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Apartment manager certification key issue in 2000.

New York University will offer Registered in Apartment Management (RAM) Certification in a 13-session course this fall that will give residential property mangers the best preparation available for their important job. In the course of the last 29 years, so many people have taken similar courses that the number of apartment managers with the RAM certification has soared since the certification' s creation in 1971 to more than 10,000.

Certification for residential managers is at a crossroads today -- and it is more vital than ever because of the important role the managers play in the daily lives of buildings and residents. Managers have a hand in everything from how a building's public areas are cleaned and maintained, to the management of the buildings' budgets, which can reach several million dollars. Effective multifamily managers need training in such diverse areas as personnel management, marketing, applicant screening, rent-up and resident retention, risk management, pricing, lease enforcement, evictions, security, the physical plant, strategies for cooperatives and condominiums, recycling, waste disposal, government regulations, and incentive programs.

The financial health of every building depends on having well-trained, professional managers. More importantly, however, the safety of the residents, their property, and privacy depends on building managers as well. Our barbers and hair stylists are licensed and certified. Why do we expect less from the individuals with 24-hour, seven-day access to and responsibility for our homes, property, and families?

Our organization, The Associated Builders and Owners of Greater New York (ABO), has long been a staunch supporter of RAM certification for apartment managers. We offer RAM training in the New York area through our affiliation with the National Association of Home Builders (NAHB), which created the national program in 1971. The program's goal is-to accredit as many property managers as possible by providing uniform training and a high degree of professionalism to the field of property management. For more than 20 years the RAM certification program has been helping property managers reach new heights in education, experience, and ethics in the field of multifamily property.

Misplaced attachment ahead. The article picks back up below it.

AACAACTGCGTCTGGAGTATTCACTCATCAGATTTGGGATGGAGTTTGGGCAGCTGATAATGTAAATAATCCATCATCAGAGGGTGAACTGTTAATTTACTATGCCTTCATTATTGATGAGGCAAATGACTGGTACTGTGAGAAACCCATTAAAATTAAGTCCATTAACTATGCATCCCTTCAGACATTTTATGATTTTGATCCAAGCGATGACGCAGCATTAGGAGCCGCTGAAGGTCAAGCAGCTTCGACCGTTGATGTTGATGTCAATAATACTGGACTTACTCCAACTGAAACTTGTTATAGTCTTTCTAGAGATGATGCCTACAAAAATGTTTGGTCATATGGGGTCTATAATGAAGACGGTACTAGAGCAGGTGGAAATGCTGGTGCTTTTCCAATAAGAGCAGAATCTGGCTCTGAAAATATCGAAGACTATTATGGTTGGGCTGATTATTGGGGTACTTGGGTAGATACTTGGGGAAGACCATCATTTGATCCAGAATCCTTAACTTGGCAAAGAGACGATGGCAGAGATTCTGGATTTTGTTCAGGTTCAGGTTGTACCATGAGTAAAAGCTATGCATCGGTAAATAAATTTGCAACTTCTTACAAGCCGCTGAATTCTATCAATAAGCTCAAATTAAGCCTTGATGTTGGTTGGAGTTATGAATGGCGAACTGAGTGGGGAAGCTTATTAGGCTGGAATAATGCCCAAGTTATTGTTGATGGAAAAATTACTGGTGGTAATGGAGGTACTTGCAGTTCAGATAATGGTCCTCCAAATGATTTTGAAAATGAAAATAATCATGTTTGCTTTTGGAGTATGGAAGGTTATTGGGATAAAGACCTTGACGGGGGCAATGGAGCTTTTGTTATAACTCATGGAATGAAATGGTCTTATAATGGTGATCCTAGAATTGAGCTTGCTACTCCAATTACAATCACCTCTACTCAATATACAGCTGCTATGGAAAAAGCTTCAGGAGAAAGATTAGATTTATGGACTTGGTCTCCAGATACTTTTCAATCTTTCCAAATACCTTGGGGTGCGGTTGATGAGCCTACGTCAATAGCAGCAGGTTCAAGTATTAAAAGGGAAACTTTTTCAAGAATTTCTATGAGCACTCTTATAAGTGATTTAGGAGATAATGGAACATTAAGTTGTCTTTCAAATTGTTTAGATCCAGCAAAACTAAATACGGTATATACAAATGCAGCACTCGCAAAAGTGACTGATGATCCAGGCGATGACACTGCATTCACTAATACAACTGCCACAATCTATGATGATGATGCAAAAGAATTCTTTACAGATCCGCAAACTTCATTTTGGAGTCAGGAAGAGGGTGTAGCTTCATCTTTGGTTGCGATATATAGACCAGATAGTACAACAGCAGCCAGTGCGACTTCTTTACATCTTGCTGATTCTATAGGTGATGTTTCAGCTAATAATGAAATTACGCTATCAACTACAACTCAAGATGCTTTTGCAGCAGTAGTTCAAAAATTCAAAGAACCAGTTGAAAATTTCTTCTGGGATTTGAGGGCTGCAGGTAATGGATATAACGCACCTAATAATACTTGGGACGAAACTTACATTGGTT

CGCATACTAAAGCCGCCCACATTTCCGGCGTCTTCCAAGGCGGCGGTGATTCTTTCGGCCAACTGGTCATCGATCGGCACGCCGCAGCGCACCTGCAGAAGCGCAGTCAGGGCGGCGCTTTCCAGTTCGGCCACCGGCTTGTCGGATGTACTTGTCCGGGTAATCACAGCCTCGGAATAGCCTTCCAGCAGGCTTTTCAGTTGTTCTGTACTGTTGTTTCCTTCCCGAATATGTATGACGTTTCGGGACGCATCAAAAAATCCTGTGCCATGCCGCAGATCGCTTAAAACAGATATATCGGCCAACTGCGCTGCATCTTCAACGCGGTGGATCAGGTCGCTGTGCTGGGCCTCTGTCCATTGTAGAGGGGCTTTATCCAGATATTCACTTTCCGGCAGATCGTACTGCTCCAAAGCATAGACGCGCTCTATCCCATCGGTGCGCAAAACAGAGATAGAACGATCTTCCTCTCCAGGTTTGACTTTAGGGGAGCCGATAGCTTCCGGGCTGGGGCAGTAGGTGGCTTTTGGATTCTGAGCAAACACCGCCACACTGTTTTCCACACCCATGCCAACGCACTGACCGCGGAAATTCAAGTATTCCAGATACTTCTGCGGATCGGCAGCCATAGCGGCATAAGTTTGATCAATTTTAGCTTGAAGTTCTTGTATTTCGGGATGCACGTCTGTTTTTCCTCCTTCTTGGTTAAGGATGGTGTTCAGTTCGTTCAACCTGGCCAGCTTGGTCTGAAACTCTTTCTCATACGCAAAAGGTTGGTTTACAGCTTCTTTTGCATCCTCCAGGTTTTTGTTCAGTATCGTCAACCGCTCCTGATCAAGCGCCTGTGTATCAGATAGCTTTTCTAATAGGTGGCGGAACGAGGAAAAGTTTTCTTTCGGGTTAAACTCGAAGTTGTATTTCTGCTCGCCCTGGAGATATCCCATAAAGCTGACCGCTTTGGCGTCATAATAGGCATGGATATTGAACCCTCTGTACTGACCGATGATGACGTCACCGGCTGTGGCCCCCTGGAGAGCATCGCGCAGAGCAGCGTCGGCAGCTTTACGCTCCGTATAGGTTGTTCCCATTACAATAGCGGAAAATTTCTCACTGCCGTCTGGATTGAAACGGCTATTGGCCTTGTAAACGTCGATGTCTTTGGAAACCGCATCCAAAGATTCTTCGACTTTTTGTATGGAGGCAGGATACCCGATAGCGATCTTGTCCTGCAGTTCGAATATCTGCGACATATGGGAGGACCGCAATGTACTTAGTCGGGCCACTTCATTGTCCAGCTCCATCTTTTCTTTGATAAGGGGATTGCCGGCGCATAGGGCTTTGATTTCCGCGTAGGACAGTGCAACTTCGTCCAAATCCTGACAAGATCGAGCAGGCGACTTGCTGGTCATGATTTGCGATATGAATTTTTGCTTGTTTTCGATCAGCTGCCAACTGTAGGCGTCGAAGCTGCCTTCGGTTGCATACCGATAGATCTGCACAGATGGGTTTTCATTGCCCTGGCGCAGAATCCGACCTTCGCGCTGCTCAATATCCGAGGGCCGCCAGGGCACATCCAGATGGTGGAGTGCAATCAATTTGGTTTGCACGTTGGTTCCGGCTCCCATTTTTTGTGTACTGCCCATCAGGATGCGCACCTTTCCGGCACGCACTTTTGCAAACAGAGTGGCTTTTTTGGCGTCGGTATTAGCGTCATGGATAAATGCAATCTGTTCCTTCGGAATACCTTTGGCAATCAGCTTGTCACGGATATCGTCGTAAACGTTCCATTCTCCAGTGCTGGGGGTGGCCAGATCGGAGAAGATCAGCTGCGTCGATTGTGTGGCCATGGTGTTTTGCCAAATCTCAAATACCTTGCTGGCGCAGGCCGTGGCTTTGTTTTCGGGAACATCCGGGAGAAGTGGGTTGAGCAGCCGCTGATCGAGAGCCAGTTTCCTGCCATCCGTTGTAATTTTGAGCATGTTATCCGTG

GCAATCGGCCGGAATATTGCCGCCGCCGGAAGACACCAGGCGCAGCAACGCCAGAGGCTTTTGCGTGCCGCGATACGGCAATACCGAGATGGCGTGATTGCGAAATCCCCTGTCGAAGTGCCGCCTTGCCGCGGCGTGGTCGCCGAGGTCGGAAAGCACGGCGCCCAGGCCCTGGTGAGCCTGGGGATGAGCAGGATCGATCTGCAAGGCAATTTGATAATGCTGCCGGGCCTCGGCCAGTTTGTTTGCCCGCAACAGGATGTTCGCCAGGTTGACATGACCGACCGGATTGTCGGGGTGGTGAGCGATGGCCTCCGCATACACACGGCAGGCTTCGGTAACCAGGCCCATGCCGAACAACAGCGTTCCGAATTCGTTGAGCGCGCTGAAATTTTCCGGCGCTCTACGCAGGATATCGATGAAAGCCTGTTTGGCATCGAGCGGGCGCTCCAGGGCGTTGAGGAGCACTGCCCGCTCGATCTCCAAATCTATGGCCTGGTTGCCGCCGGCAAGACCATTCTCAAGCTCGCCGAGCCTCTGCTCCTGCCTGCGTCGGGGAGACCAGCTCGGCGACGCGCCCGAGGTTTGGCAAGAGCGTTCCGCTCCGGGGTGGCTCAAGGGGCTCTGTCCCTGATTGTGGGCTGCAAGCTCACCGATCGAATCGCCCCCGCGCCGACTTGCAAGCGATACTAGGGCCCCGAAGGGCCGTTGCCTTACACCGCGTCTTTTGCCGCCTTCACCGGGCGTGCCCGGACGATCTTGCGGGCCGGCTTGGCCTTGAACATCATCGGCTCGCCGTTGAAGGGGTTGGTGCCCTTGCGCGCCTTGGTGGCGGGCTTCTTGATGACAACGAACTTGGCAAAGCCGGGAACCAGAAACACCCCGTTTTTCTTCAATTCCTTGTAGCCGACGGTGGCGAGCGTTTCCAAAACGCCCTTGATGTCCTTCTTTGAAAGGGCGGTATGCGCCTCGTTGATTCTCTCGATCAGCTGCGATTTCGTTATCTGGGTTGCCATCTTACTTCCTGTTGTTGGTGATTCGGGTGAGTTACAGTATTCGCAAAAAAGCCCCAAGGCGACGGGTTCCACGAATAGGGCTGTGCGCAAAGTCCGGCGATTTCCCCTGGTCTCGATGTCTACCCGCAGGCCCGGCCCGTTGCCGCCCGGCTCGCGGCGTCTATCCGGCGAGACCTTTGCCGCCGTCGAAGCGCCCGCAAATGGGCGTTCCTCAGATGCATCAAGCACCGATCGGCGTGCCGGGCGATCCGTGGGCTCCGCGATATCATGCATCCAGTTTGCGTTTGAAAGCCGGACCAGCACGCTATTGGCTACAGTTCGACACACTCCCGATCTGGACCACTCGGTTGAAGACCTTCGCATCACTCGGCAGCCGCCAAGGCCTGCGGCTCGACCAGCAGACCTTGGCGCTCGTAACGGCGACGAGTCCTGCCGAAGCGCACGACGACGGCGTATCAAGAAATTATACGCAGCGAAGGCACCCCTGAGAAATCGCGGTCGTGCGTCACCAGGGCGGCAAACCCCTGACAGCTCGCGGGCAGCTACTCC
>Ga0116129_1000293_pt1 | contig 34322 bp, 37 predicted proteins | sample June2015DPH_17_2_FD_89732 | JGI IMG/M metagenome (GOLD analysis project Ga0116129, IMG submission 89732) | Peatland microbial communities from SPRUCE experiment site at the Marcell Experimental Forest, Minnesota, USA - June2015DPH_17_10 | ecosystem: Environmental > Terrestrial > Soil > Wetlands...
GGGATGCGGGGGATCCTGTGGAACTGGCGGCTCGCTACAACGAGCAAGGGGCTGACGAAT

Our affiliation with NAHB is crucial. We strongly believe in the need for a national registration program that tracks RAM-certified managers and documents their work history, possible criminal prosecutions, and career successes. Without such a program, cooperative, condominium, and rental buildings have no independent means of evaluating the professionalism and capabilities of managers they hire. The manager that takes a job at a New York building today, could be the same one who was fired in Atlanta last month due to unsafe or dishonest practices.

What does RAM certification consist of? Basic RAM certification offers property managers professional training in subjects that include the following applicant screening, rent-up and resident retention, budgeting, risk management, financial operations, rent setting and strategies for cooperatives and condominiums, management of maintenance and the physical plant and personnel.

RAM-certified managers also receive benefits such as recognition of their high degree of professional competence, affiliation with the National Association of Home Builders, eligibility to seek or maintain employment with housing subject to HUD's certification requirement, training at newly-designed multifamily management schools, weekly newsletters, the quarterly Multifamily Management magazine, and an annual directory of national membership. In addition, RAM-certified managers receive a certificate that identifies them as professionals certified for residential management.

I strongly encourage apartment managers to register for New York University's (NYU) RAM Certification course this fall. It will take place every Monday between Sept. 25 and Dec. 18. Call NYU at 212- 790-1344 for additional information.

The rest of the industry can support RAM certification by reminding legislators and policy makers how important professionalism and accountability are to the multifamily industry.
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Author:LAPORTE, NICHOLAS
Publication:Real Estate Weekly
Geographic Code:1U2NY
Date:Sep 13, 2000
Words:606
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